Steamer Trunks For Transatlantic Travel - 1910
Trunks and packages required in the stateroom should not exceed 14 inches in height, 2 feet in width and three feet in lepgth. In some staterooms larger trunks may be accommodated, but the intending traveler should consult the steamship company relative to the matter.
A strong steamer trunk should be purchased, as they are often taken off the steamer in lots of tbree or four, thus racking them severely.
The trunks should be kept locked while in the stateroom. Matting suitcases are recommended on account of their light weight. Heavy leather suitcases should not be carried, as their own weight is much against them to begin with.
Lightweight leather satchels which have a square opening when opened up, are recommended. "Hold-alls" and shawl straps are very handy for carrying rugs, shoes, and wraps.
Tips from Harper's Guide to Paris
The Steamer Trunk: The steamer trunk is the only trunk which is allowed in the stateroom. All other trunks, boxes, etc., must go in the hold of the ship. Steamer trunks should not exceed 13 inches in height, 24 inches in width, and 48 inches in length, as they can only be kept in the state-room by being placed beneath the berths and settees.
Any basket-work, or fragile package or trunk is unsuitable for the voyage and should not be taken. Steamer trunks should be marked clearly with the person’s name and with the words “state room.”
All steamship companies furnish tags for this purpose, which should be procured on arrival in New York, or whatever city the steamship sails from.
Trunks for the Hold: Each cabin passenger is allowed about twenty cubic feet of luggage. Only those things which are not required during the voyage should be in the hold trunks.
It is impossible to get at these during the journey across the ocean. They should bo strong and well- made, able to stand the wear and tear of several handlings.
Each trunk or package for the hold should be marked “ hold.” Taigs may be obtained from the steamship companies. Trunks that go in the hold may be of any shape.
The number which any one passenger takes depends on his or her wardrobe for the entire voyage to the Paris Exposition and return.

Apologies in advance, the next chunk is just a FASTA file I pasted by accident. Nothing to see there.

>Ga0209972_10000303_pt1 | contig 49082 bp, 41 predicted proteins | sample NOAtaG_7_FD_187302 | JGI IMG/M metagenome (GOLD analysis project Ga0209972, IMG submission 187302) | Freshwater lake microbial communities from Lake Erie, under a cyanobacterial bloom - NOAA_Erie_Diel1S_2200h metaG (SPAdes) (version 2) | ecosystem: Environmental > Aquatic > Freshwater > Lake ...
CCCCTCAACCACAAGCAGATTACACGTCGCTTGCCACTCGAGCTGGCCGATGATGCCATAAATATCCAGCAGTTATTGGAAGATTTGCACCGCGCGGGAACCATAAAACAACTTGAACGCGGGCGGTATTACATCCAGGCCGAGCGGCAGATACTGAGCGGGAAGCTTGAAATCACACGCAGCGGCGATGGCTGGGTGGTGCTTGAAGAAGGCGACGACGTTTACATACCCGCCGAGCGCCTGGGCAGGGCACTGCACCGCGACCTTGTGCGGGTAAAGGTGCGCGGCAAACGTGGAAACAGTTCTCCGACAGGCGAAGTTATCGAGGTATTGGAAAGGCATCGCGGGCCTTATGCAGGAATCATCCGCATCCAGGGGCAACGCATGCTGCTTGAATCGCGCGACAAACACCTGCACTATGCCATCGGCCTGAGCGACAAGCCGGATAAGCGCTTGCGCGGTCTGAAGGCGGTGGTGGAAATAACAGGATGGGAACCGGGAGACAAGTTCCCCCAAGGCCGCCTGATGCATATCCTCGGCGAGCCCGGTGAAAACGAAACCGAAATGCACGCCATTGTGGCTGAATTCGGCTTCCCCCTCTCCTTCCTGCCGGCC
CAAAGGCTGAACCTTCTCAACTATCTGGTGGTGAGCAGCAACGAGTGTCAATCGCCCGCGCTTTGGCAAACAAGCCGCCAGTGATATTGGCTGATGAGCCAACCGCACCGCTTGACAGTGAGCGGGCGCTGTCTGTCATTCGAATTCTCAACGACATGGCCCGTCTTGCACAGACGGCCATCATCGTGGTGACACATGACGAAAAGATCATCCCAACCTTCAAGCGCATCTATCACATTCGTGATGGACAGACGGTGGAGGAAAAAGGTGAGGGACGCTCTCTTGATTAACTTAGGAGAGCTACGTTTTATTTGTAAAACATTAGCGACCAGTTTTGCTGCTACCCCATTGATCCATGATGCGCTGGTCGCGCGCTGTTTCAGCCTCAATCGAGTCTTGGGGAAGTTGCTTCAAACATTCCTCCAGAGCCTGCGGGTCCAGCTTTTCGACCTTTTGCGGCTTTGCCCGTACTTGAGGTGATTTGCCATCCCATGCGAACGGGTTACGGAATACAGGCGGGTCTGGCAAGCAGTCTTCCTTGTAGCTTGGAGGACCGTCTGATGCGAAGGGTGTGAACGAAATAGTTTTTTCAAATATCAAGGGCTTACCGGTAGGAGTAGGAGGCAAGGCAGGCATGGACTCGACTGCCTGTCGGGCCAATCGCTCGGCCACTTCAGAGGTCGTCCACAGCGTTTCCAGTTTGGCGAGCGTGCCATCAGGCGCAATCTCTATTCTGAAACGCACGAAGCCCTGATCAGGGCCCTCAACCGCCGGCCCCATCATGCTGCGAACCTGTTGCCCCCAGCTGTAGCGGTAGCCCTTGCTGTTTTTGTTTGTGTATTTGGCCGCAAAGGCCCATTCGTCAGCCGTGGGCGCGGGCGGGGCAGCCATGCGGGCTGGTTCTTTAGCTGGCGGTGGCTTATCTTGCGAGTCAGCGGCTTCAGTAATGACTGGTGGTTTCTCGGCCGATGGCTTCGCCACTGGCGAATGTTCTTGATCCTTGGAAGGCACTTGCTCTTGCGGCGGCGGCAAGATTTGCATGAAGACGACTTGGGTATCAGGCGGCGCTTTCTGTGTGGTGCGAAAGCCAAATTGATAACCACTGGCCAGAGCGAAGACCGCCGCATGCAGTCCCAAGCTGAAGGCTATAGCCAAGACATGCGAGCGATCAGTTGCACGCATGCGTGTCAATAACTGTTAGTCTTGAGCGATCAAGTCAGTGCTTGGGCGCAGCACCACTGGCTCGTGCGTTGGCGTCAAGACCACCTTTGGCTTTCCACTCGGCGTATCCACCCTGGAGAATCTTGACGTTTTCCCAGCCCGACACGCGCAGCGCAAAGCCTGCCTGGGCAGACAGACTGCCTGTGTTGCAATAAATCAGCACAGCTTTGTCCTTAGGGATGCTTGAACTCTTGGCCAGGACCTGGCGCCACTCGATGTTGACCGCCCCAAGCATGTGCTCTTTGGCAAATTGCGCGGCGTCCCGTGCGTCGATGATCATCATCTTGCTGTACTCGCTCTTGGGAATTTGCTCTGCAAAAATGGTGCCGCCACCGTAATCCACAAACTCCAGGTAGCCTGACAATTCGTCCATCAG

Baggage may be sent at any time addressed to the care of the steamship company on whose ship you arc to travel. A letter should be sent to the company at the same time, describing the luggage and notifying the company that it is on the way.
All baggage should arrive at least three days before the sailing of the ship. If you bring your luggage with you, it may be sent, on arrival in New York, from the railroad station to the steamship company’s docks by means of the transfer companies in the city.
Sears, J. H., Harper’s Guide to Paris and the Exposition of 1900: A Comprehensive Map and Guide to The City of Paris; A Complete Guide to The Exposition; French Phrases Translated; And Maps Diagrams, And Illustrations, London And New York: Harper & Brothers Publishers, 1900: 9
Tip from Good Housekeeping
If you have a good trunk, largo enough to contain whatever you are likely to buy iu Europe, take it with you, empty, or practically so. It will be put in the ship's hold.
On reaching the other side, you can put into this trunk your rug, heavy cape and whatever else you do not wish to lug all over Europe and store it with the steamship company, to await your return.
Storage charges are low. Of course if the weather is cold you may need to carry these wraps with you. Canvas cases suitable for holding them are cheap in Europe.
If you have no such trunk, you will have the chance of a lifetime to buy one cheap in London, Liverpool, or whatever port you soil from. This you would not naturally do until your return. Meantime, your extra luggage can bo wrapped and stored the same as a trunk.
Emmons, Myra, "The First Trip to Europe," Good Housekeeping: Conducted in the Interests of the Higher Life of the Household, Volume 42, No. 6, Whole Number 332, June 1906, P. 613.